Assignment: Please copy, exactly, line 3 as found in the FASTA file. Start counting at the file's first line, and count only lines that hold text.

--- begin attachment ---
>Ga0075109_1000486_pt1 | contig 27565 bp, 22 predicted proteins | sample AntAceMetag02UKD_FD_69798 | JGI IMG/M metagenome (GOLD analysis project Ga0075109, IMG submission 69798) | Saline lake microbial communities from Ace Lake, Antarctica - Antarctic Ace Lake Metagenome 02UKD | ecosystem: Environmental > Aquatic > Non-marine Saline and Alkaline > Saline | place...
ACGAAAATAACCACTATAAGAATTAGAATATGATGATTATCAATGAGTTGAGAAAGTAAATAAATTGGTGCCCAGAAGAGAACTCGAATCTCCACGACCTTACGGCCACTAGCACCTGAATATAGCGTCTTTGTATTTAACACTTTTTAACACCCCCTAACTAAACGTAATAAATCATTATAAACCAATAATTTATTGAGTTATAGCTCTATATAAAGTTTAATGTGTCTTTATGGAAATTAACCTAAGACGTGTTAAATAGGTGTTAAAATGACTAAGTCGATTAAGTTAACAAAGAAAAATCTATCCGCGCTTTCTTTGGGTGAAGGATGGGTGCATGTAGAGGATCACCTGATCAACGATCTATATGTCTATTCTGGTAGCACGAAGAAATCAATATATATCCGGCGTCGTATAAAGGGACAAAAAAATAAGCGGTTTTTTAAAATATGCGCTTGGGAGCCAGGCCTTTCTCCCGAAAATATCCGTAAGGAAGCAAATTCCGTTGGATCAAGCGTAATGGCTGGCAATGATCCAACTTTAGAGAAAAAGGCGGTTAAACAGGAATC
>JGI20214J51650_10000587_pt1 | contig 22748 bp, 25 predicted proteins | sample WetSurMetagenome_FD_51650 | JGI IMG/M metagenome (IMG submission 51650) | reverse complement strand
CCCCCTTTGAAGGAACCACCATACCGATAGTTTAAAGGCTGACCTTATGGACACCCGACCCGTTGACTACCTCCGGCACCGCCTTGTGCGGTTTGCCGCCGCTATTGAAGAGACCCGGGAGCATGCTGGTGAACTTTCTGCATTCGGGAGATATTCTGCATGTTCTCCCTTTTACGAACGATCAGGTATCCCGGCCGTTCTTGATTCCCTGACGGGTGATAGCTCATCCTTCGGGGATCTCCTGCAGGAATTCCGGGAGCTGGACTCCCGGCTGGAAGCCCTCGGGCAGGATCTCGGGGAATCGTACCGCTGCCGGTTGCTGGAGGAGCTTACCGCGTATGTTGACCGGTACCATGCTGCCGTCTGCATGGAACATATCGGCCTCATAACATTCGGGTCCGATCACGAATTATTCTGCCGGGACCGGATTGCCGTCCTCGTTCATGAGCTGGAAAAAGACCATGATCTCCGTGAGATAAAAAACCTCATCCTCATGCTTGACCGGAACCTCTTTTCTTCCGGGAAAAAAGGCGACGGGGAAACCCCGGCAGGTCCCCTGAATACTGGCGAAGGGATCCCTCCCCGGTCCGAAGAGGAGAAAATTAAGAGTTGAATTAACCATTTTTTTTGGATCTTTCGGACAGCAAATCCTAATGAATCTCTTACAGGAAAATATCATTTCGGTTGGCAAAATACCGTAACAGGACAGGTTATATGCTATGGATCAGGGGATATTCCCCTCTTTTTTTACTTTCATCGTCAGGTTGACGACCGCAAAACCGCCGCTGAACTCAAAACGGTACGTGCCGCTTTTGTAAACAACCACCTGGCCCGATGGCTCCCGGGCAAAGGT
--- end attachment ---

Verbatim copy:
>JGI20214J51650_10000587_pt1 | contig 22748 bp, 25 predicted proteins | sample WetSurMetagenome_FD_51650 | JGI IMG/M metagenome (IMG submission 51650) | reverse complement strand